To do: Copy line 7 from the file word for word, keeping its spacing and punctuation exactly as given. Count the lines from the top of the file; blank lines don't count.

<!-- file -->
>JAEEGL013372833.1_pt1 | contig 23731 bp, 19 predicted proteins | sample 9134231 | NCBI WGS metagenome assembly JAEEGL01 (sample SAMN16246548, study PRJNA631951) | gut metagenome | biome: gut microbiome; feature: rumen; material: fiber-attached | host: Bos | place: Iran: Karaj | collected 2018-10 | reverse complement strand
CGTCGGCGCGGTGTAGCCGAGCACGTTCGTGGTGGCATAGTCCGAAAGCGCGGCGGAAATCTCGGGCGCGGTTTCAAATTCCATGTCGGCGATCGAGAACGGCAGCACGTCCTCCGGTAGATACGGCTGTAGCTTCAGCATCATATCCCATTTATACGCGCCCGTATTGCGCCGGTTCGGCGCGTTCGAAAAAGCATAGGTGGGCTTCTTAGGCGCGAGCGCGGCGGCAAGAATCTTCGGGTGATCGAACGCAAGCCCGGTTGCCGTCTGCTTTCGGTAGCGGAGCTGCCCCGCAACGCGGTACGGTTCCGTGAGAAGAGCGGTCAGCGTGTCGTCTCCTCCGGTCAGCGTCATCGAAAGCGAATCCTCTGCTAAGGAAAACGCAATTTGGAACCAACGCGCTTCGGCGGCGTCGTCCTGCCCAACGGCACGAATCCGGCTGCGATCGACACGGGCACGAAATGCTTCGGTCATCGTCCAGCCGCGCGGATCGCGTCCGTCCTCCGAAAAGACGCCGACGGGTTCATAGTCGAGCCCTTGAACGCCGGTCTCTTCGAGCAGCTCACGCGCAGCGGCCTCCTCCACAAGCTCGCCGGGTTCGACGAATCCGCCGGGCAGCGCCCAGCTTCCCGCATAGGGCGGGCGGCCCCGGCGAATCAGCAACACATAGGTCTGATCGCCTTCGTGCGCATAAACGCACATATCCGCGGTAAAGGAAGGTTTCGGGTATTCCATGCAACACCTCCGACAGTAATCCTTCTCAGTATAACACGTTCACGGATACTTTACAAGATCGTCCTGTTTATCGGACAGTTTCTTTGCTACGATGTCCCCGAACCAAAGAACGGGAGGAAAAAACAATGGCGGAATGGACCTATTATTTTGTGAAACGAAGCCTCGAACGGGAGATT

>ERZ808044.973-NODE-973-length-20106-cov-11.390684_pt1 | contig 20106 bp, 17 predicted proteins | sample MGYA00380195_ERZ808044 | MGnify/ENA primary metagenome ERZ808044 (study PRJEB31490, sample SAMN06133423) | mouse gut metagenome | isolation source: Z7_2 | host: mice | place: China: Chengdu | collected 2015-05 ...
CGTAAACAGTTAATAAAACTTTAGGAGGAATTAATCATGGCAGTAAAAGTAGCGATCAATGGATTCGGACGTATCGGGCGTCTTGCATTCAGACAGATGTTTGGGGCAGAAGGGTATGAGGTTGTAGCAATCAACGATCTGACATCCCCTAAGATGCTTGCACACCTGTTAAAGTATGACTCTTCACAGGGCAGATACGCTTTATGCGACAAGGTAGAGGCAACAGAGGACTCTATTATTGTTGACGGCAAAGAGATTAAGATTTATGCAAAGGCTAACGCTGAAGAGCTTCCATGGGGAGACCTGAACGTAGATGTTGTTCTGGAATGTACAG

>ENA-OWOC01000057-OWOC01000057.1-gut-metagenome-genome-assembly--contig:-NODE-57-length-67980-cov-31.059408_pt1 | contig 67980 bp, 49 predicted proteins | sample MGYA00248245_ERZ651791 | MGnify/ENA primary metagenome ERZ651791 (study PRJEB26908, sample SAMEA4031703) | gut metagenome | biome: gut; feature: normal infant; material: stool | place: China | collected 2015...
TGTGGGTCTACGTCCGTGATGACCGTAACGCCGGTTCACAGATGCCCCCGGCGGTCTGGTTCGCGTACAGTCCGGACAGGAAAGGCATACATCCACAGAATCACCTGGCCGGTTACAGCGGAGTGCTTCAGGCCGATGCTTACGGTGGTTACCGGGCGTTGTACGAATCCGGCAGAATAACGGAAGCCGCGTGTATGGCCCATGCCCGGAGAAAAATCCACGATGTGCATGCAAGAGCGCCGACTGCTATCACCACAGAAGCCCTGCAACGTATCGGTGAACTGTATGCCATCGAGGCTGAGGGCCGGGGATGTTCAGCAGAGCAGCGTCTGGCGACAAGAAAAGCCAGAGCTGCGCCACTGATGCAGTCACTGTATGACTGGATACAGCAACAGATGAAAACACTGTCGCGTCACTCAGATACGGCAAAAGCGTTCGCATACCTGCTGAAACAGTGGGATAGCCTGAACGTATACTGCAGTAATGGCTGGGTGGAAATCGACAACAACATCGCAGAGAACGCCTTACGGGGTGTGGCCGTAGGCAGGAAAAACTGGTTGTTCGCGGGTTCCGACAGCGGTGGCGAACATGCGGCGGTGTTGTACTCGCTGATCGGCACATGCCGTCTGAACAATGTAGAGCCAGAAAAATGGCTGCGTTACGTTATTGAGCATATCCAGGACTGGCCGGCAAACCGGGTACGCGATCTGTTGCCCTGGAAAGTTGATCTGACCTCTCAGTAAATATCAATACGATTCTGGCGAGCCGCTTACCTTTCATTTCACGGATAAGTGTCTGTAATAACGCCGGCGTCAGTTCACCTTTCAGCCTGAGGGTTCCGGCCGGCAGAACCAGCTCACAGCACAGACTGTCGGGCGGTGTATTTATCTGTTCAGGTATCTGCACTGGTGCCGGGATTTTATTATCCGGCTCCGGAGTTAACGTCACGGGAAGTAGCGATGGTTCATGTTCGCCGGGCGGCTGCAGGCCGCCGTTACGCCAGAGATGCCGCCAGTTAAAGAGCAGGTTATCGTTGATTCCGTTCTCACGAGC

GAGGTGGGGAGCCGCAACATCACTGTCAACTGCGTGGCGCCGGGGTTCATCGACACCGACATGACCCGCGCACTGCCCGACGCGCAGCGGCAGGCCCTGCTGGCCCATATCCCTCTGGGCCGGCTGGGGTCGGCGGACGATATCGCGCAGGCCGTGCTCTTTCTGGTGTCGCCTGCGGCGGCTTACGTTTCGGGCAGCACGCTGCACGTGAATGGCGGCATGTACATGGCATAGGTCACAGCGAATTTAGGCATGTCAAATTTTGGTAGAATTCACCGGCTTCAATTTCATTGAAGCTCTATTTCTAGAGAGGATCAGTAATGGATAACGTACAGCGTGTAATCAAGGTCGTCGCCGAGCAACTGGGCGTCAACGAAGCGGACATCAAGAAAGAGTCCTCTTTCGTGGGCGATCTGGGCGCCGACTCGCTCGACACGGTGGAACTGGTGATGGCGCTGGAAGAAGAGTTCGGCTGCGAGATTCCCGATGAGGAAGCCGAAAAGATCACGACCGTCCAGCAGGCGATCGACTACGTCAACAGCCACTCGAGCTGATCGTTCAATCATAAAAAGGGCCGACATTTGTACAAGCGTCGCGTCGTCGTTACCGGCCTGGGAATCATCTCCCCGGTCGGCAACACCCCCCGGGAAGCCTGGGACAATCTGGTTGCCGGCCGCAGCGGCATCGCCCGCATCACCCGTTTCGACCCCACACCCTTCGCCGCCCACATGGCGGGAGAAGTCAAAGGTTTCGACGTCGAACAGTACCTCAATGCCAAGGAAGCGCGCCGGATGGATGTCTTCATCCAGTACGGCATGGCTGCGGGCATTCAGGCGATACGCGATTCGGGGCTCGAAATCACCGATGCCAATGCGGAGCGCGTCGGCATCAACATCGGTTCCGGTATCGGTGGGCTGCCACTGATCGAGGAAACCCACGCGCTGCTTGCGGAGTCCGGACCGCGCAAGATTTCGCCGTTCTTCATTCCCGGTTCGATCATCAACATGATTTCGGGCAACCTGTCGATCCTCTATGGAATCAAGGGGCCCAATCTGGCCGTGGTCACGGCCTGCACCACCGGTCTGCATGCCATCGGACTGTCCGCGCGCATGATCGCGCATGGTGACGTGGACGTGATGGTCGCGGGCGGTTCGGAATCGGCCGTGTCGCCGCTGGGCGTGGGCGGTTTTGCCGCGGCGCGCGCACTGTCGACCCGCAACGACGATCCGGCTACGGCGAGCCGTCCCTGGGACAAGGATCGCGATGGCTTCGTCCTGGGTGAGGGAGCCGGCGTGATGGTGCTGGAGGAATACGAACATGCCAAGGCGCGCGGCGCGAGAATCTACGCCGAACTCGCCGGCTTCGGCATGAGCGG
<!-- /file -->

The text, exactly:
GAGGTGGGGAGCCGCAACATCACTGTCAACTGCGTGGCGCCGGGGTTCATCGACACCGACATGACCCGCGCACTGCCCGACGCGCAGCGGCAGGCCCTGCTGGCCCATATCCCTCTGGGCCGGCTGGGGTCGGCGGACGATATCGCGCAGGCCGTGCTCTTTCTGGTGTCGCCTGCGGCGGCTTACGTTTCGGGCAGCACGCTGCACGTGAATGGCGGCATGTACATGGCATAGGTCACAGCGAATTTAGGCATGTCAAATTTTGGTAGAATTCACCGGCTTCAATTTCATTGAAGCTCTATTTCTAGAGAGGATCAGTAATGGATAACGTACAGCGTGTAATCAAGGTCGTCGCCGAGCAACTGGGCGTCAACGAAGCGGACATCAAGAAAGAGTCCTCTTTCGTGGGCGATCTGGGCGCCGACTCGCTCGACACGGTGGAACTGGTGATGGCGCTGGAAGAAGAGTTCGGCTGCGAGATTCCCGATGAGGAAGCCGAAAAGATCACGACCGTCCAGCAGGCGATCGACTACGTCAACAGCCACTCGAGCTGATCGTTCAATCATAAAAAGGGCCGACATTTGTACAAGCGTCGCGTCGTCGTTACCGGCCTGGGAATCATCTCCCCGGTCGGCAACACCCCCCGGGAAGCCTGGGACAATCTGGTTGCCGGCCGCAGCGGCATCGCCCGCATCACCCGTTTCGACCCCACACCCTTCGCCGCCCACATGGCGGGAGAAGTCAAAGGTTTCGACGTCGAACAGTACCTCAATGCCAAGGAAGCGCGCCGGATGGATGTCTTCATCCAGTACGGCATGGCTGCGGGCATTCAGGCGATACGCGATTCGGGGCTCGAAATCACCGATGCCAATGCGGAGCGCGTCGGCATCAACATCGGTTCCGGTATCGGTGGGCTGCCACTGATCGAGGAAACCCACGCGCTGCTTGCGGAGTCCGGACCGCGCAAGATTTCGCCGTTCTTCATTCCCGGTTCGATCATCAACATGATTTCGGGCAACCTGTCGATCCTCTATGGAATCAAGGGGCCCAATCTGGCCGTGGTCACGGCCTGCACCACCGGTCTGCATGCCATCGGACTGTCCGCGCGCATGATCGCGCATGGTGACGTGGACGTGATGGTCGCGGGCGGTTCGGAATCGGCCGTGTCGCCGCTGGGCGTGGGCGGTTTTGCCGCGGCGCGCGCACTGTCGACCCGCAACGACGATCCGGCTACGGCGAGCCGTCCCTGGGACAAGGATCGCGATGGCTTCGTCCTGGGTGAGGGAGCCGGCGTGATGGTGCTGGAGGAATACGAACATGCCAAGGCGCGCGGCGCGAGAATCTACGCCGAACTCGCCGGCTTCGGCATGAGCGG